The kind of person or teacher we are undoubtedly leave an indelibe mark on the student’s character. Teachers can be very powerful because we can potently influence the students. We can make or unmake them. The students’ laughter, problems, inhibitions and confusions are not theirs alone but also ours. Unconsciously, we get soaked up with their emotions and become affected in a way too. Learning that Juan’s mother and father just broke-up, and his grades are affected is not something we can smile with. Hearing that somebody in our class met an accident and would mostlikely be operated on – is not something we can shrug our shoulders about. These are but simple realities in the teacher’s life, and they’re not too nice to go through. College education may have forgotten to teach us these but the experience will.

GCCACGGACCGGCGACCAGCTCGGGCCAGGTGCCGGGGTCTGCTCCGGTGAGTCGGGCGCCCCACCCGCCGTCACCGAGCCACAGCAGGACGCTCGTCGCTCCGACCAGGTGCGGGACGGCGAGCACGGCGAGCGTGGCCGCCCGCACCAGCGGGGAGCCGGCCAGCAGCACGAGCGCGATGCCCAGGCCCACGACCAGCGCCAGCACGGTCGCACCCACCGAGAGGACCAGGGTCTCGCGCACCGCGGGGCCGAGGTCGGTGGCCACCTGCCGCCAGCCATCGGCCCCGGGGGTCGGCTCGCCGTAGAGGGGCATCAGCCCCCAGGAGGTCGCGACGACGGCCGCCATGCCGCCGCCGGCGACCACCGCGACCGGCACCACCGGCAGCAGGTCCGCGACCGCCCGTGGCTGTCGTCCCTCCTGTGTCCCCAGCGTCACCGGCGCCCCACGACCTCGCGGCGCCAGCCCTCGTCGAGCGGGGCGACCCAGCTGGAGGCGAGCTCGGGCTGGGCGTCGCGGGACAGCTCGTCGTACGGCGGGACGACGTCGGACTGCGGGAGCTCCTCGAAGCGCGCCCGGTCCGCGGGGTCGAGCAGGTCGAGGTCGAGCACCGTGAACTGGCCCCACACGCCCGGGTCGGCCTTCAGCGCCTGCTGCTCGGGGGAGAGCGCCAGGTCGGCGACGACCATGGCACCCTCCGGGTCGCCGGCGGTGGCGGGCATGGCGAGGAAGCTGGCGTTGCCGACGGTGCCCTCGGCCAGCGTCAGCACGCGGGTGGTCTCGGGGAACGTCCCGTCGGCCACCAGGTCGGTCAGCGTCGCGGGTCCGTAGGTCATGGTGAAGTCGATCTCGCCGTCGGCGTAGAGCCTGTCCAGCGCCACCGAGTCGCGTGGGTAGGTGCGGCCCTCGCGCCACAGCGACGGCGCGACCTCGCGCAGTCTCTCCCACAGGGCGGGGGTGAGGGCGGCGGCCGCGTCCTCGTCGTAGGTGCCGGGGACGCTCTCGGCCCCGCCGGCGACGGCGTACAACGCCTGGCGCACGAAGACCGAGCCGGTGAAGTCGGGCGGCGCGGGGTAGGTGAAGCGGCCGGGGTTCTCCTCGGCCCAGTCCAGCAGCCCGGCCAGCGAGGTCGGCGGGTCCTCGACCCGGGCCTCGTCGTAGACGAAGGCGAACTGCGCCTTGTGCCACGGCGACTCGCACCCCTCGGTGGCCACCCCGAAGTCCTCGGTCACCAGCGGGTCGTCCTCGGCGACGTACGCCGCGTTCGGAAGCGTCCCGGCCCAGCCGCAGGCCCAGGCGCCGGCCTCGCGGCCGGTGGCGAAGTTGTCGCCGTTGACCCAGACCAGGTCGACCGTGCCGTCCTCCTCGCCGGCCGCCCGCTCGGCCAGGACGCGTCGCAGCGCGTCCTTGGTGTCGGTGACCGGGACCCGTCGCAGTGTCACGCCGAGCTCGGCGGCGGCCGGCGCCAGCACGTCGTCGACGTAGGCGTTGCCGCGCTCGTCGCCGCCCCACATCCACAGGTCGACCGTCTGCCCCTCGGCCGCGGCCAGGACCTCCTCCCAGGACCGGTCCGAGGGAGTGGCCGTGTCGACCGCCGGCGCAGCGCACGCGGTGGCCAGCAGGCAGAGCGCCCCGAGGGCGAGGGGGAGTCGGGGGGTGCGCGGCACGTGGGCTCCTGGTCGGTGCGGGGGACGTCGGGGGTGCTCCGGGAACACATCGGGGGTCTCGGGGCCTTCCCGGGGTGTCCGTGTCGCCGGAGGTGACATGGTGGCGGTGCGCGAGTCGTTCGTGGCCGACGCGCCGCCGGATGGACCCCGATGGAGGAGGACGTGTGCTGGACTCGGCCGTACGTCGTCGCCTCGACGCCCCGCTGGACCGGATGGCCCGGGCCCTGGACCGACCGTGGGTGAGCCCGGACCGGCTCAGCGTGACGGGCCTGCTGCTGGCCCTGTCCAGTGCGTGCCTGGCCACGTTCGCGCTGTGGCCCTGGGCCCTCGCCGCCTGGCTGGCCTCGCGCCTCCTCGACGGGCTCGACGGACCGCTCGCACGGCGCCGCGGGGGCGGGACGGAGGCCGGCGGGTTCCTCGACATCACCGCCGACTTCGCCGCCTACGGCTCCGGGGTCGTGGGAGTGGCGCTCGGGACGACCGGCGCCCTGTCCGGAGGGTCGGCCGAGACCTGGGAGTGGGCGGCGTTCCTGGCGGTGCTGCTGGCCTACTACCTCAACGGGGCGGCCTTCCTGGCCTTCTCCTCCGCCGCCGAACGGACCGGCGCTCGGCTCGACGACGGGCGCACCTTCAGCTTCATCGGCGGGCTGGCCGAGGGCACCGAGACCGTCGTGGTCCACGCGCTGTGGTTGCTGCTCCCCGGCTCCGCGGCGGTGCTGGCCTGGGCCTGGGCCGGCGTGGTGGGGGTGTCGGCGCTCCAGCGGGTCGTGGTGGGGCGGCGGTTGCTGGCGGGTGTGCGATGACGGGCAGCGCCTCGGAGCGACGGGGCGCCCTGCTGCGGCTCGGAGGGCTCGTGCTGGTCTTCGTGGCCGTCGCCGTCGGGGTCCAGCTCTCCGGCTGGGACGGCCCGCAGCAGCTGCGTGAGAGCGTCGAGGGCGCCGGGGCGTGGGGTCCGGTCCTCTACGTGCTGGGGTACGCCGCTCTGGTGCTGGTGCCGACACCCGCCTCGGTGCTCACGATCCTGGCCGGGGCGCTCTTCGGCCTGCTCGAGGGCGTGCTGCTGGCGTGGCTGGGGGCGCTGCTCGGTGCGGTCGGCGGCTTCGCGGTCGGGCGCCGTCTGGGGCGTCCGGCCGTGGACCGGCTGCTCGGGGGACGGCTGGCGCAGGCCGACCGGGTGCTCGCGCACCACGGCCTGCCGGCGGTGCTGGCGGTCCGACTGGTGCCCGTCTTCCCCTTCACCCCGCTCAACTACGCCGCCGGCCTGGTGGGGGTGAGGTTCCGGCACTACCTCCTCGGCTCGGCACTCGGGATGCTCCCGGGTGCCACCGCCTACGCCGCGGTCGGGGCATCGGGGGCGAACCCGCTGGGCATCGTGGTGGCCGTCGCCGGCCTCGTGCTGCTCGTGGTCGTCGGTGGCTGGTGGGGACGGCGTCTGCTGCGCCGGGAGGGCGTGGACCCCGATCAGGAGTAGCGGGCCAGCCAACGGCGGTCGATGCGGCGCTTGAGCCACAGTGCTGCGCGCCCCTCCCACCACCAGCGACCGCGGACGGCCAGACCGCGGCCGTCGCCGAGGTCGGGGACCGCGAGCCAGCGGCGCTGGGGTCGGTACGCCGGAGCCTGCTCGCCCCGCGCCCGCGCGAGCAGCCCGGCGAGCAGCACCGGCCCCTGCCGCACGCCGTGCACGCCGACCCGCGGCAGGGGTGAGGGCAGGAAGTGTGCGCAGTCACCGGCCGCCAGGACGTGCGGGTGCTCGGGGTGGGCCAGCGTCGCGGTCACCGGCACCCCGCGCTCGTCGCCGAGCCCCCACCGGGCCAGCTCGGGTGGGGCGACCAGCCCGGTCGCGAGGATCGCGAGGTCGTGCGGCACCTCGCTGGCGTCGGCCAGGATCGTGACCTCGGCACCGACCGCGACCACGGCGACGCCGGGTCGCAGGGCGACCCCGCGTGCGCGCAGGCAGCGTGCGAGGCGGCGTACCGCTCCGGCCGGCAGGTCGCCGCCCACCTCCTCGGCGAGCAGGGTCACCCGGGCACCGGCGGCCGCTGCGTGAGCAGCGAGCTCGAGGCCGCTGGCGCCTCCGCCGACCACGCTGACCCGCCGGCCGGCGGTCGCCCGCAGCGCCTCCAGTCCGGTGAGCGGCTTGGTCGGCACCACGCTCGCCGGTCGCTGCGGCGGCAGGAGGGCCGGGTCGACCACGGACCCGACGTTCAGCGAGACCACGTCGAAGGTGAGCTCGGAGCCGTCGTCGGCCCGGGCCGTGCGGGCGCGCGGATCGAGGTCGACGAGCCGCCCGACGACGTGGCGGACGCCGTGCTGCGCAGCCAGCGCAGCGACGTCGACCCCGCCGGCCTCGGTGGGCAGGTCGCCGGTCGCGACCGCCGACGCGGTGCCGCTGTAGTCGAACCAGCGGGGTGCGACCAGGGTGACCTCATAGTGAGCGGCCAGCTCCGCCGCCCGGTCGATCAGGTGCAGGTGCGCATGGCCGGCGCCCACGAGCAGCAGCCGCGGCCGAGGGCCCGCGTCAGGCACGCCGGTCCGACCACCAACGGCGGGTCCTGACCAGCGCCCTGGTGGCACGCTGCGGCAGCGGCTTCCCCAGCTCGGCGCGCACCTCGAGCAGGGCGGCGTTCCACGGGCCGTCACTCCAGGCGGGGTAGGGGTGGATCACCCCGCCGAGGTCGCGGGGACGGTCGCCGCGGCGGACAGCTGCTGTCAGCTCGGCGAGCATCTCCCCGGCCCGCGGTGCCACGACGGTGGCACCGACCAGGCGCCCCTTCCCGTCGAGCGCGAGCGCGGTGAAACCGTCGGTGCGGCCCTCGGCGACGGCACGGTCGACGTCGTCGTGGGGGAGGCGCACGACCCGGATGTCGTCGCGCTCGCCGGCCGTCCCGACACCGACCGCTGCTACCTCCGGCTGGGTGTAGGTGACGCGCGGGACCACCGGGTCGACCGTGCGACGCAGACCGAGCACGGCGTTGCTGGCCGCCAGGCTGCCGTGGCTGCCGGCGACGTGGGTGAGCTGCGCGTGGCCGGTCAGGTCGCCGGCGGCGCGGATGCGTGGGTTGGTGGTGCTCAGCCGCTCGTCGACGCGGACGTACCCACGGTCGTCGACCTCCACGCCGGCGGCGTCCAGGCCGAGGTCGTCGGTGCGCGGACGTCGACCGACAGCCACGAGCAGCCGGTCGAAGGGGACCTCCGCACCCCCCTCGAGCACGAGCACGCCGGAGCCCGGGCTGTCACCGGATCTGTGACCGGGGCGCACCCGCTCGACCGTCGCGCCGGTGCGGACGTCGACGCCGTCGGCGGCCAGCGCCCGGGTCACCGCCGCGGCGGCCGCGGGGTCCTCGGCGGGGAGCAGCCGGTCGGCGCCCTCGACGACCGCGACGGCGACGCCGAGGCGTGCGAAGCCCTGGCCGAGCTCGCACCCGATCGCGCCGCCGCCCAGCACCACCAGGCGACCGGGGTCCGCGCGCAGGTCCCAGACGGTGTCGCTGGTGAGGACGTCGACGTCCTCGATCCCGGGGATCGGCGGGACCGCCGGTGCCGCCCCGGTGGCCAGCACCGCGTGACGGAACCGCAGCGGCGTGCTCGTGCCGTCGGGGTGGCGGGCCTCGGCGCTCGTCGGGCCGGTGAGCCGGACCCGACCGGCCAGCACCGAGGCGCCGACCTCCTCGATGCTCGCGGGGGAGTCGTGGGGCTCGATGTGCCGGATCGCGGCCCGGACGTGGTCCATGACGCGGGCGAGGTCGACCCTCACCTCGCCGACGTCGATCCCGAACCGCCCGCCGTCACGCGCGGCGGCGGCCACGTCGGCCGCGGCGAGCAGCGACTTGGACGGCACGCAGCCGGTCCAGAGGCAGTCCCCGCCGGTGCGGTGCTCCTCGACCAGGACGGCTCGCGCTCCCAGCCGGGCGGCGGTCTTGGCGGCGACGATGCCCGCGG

So perhaps, like any other course, let’s think deeply and decide whether or not to be an educator. It takes not only patience, but love to survive the colorful- life that lays ahead for those who are willing enough to mold and shape the future of our country. It’s because – it’s not that easy. It doesn’t only need a teacher to be intelligent for him to teach well; not only have big hands to work well; not only have bigger ears to hear the students well; but to have a heart, a little bit bigger than the others to understand them well.

That’s what we are and that’s what we will always be.

(by Alma T. Cafe)

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Experts: Alternative Search Tools Can Help Students

eschoolnews

While Google and Yahoo remain dominant, other search sites can be valuable,too.